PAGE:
So, during the High Holidays we say the equivalent of ‘may no one be punished by You, God, because of something done to hurt me.’ That’s sort of kind of vaguely forgiveness of a sort. I was thinking about forgiveness – it seemed like an appropriate topic. Different rabbis talk about different levels of forgiveness, mekhila – letting go of any obligation between people, selikha – pardon, truly accepting the other person again despite mistake, kapara – granting atonement, reaching a level where the connection and relationship are fully restored. There are different words used and different ways of explaining forgiveness – release, exoneration, acceptance, forbearance, reconsiliation – and I found it all useful as a way of helping me through anger this year.
I have a fantasy of full forgiveness. The true apology, the reconciliation, that moment when I understand and am understood, when the fight was actually worthwhile and we end up closer than ever. It’s happened. I treasure the moments when it has – but it’s rare. There are few people who will stay through the pain and misunderstanding to reach that level, who will fight, even when it is irrationally emotional, to ensure that they are heard just because the relationship they are fighting about matters and must be maintained. Most people will back away, will take the space they need, will accept the preoccupation with the everyday and will never get to full forgiveness. Oh, but it’s beautiful on those rare occasions when someone is willing to go the distance, to truly understand and accept – to know the other. This is the forgiveness that says ‘I am glad you exist, and gladder than ever, and the hurt I suffered was worth the closeness I gained.’ It translates that Yom Kippur line into ‘don’t punish the one I love – I’m not angry any more and it’s better than it was.’ That kind of fighting, and the forgiveness that the apologies can then lead to; that is the key to trust and to love. I wish it could always be that way.
But it can’t. There’s children to take care of after all, and dishes to do and work to go to and besides, there’s the need for safety and protecting one’s pride and maintaining one’s boundaries…If one opens one’s heart with a true apology and it isn’t heard, why would one ever do so again with that person? So, the apologies become more guarded and more safe. “I’m sorry if anything I said there was hurtful – there was no intention…” There is forgiveness here too. It’s not that the relationship is back and stronger than ever. It’s just that we find a way to go on. Like the oyster, we wrap the problem in layers and layers of protective stuff so that it stops irritating us. We connect – but there’s an area where we ‘agree to disagree’. There’s space there and a break in our connection that wasn’t there before. I might choose to not mention that topic with a person whom I have this kind of forgiveness with. I might watch for signs that things are getting stressful and back away from confrontation. This kind of forgiveness says ‘Let’s have a good time together because there are many things we do well and I am glad to be with you – but let’s avoid this area because it’s a sensitive topic.’ The Yom Kippur line becomes ‘Don’t punish this person on my account even though I was hurt because I care about her and we’ve found a way to live with this hurtful situation or to avoid it’.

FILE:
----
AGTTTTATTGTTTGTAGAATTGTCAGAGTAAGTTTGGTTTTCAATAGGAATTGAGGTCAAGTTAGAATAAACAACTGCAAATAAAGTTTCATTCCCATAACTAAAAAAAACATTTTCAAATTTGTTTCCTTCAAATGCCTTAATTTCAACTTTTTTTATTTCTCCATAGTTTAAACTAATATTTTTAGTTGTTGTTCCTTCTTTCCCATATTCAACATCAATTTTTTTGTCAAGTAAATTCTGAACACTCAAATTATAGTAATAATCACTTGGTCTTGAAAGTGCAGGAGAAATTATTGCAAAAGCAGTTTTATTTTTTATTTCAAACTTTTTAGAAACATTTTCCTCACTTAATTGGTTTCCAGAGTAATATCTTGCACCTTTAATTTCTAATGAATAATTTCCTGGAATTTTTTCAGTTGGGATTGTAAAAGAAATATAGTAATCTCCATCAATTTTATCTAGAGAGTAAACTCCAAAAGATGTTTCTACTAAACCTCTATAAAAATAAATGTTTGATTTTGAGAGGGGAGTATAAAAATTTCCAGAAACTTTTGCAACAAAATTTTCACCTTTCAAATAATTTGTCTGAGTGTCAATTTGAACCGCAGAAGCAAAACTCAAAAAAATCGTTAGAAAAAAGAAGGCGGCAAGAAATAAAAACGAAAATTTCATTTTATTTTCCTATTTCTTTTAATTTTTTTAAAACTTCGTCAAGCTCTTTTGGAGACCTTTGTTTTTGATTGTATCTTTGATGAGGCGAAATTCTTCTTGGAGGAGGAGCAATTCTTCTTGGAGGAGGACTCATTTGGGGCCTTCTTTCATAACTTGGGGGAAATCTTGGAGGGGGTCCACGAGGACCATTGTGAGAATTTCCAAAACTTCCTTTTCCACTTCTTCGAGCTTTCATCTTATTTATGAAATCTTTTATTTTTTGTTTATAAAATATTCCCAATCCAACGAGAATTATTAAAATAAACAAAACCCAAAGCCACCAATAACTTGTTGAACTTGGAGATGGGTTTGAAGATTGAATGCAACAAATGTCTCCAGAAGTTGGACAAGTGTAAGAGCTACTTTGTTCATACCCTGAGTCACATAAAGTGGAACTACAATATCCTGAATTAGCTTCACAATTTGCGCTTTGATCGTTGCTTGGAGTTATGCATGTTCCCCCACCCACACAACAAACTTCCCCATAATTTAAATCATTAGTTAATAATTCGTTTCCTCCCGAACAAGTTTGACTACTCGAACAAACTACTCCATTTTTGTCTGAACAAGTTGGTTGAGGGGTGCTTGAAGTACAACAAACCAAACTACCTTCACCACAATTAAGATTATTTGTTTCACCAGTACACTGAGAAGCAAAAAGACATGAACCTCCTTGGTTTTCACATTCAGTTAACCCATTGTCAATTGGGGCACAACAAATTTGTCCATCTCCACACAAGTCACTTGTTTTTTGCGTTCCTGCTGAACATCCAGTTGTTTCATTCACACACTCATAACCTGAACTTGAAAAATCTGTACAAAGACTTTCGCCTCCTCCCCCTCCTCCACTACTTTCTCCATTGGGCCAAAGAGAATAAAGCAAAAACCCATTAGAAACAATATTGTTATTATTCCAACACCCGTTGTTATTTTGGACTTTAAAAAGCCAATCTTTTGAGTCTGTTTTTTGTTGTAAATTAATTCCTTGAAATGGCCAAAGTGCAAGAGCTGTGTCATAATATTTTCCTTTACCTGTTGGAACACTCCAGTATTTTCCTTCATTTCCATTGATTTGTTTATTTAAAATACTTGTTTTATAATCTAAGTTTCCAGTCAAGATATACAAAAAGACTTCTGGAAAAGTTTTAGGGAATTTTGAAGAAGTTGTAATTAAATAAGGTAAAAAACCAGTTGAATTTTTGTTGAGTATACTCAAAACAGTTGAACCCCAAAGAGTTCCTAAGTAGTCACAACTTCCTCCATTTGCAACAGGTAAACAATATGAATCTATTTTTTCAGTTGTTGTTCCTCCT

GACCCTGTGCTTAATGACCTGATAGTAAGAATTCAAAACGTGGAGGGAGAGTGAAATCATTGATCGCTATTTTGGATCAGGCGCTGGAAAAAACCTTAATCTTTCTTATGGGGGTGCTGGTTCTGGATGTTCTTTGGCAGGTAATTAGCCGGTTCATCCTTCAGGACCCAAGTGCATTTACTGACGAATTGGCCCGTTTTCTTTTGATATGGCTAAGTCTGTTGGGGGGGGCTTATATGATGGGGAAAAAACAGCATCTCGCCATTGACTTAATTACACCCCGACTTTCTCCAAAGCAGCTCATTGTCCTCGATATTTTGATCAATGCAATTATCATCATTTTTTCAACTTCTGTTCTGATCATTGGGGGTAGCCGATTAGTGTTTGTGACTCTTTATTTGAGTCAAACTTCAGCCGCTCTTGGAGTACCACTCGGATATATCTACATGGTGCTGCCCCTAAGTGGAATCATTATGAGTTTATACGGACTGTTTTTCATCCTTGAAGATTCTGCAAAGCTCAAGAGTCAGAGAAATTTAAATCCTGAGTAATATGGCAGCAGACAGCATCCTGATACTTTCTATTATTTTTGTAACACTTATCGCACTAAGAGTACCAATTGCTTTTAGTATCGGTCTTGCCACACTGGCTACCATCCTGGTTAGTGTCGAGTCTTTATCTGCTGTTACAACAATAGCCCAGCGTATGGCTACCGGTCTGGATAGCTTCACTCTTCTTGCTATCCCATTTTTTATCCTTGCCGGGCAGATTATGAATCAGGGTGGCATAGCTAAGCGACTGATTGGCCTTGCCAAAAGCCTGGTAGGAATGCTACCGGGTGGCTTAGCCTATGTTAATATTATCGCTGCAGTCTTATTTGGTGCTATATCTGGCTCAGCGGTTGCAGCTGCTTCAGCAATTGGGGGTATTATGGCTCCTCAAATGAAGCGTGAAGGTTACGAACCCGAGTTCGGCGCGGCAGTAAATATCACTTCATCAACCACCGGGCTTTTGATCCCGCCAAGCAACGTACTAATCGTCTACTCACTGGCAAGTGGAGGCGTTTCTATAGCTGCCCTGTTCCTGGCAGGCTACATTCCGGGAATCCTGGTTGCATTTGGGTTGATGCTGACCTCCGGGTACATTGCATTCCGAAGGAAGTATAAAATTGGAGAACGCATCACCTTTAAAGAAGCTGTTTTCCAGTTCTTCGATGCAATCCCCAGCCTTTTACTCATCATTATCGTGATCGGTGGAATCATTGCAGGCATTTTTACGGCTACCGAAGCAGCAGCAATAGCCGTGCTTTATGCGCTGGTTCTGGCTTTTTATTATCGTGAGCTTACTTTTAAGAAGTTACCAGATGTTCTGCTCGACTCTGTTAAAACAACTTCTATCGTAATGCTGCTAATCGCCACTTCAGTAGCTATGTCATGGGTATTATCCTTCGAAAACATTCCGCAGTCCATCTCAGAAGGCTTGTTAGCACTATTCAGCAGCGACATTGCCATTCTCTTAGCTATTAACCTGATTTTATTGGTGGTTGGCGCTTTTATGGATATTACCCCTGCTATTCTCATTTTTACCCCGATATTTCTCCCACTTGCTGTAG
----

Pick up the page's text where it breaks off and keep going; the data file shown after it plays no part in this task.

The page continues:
And what if there’s no apology? How can there be forgiveness then? It’s still important to let the anger go because anger and resentments are unhealthy – but oh, it’s not easy! The best I can do in those cases is just work on not thinking about it, not dwelling on the problem. Yes, I’m furious. But I don’t have to live there. I can accept that the person I’m fighting with is a person with his own problems, and that there’s nothing I can do about that. I don’t have to forgive him. I just have to be able to live in the same world, and to function without trying to think of ways to get back at him. The Yom Kippur line changes again and now it’s, ‘while emotionally, I might like a ton of bricks to fall on that schmuck’s head, nevertheless, she’s a person, and people don’t deserve bad things, so may God not punish her but instead bless her and keep her…far away from me.’ This is an internal letting go, for my piece of mind. It does nothing for the relationship except allow it function on a very superficial not-trying-to-kill-each-other level. Sometimes, this has to be done. It is never the best option.
I have used all 3 types of forgiveness (and coincidentally received all 3 – I put my foot in it more than most and I still have trouble getting out an ‘I’m so-o-er-um-o-um-orry’.) They’re all useful and necessary. I will not hide from that. However, I will say that I always hope for that first kind, actual reconciliation and growth. It’s rare, it’s hard to get to, it’s often loud along the way, but it is worth everything one puts into it.